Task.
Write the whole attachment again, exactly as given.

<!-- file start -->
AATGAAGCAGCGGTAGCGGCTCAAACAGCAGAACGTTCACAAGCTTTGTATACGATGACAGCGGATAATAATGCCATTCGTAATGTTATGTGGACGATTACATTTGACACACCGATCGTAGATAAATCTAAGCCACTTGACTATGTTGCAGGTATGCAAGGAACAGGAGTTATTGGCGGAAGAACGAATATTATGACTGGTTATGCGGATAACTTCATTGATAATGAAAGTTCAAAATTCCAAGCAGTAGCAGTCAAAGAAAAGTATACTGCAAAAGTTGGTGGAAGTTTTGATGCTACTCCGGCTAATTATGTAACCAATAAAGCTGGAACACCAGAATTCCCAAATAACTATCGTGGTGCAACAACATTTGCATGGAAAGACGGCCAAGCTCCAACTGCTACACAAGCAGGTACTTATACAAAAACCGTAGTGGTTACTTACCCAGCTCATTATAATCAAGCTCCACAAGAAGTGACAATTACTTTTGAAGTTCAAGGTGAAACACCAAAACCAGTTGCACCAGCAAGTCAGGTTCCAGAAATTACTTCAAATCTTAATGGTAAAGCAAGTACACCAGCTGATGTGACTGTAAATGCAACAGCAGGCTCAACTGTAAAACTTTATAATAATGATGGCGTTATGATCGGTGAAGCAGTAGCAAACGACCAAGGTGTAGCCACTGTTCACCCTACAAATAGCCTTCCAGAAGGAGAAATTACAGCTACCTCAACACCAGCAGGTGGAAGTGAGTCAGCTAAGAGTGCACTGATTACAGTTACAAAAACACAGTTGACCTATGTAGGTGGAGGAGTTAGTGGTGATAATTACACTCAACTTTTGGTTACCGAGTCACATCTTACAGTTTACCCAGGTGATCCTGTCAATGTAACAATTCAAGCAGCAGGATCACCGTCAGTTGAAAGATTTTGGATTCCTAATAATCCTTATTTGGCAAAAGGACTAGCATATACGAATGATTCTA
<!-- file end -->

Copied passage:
AATGAAGCAGCGGTAGCGGCTCAAACAGCAGAACGTTCACAAGCTTTGTATACGATGACAGCGGATAATAATGCCATTCGTAATGTTATGTGGACGATTACATTTGACACACCGATCGTAGATAAATCTAAGCCACTTGACTATGTTGCAGGTATGCAAGGAACAGGAGTTATTGGCGGAAGAACGAATATTATGACTGGTTATGCGGATAACTTCATTGATAATGAAAGTTCAAAATTCCAAGCAGTAGCAGTCAAAGAAAAGTATACTGCAAAAGTTGGTGGAAGTTTTGATGCTACTCCGGCTAATTATGTAACCAATAAAGCTGGAACACCAGAATTCCCAAATAACTATCGTGGTGCAACAACATTTGCATGGAAAGACGGCCAAGCTCCAACTGCTACACAAGCAGGTACTTATACAAAAACCGTAGTGGTTACTTACCCAGCTCATTATAATCAAGCTCCACAAGAAGTGACAATTACTTTTGAAGTTCAAGGTGAAACACCAAAACCAGTTGCACCAGCAAGTCAGGTTCCAGAAATTACTTCAAATCTTAATGGTAAAGCAAGTACACCAGCTGATGTGACTGTAAATGCAACAGCAGGCTCAACTGTAAAACTTTATAATAATGATGGCGTTATGATCGGTGAAGCAGTAGCAAACGACCAAGGTGTAGCCACTGTTCACCCTACAAATAGCCTTCCAGAAGGAGAAATTACAGCTACCTCAACACCAGCAGGTGGAAGTGAGTCAGCTAAGAGTGCACTGATTACAGTTACAAAAACACAGTTGACCTATGTAGGTGGAGGAGTTAGTGGTGATAATTACACTCAACTTTTGGTTACCGAGTCACATCTTACAGTTTACCCAGGTGATCCTGTCAATGTAACAATTCAAGCAGCAGGATCACCGTCAGTTGAAAGATTTTGGATTCCTAATAATCCTTATTTGGCAAAAGGACTAGCATATACGAATGATTCTA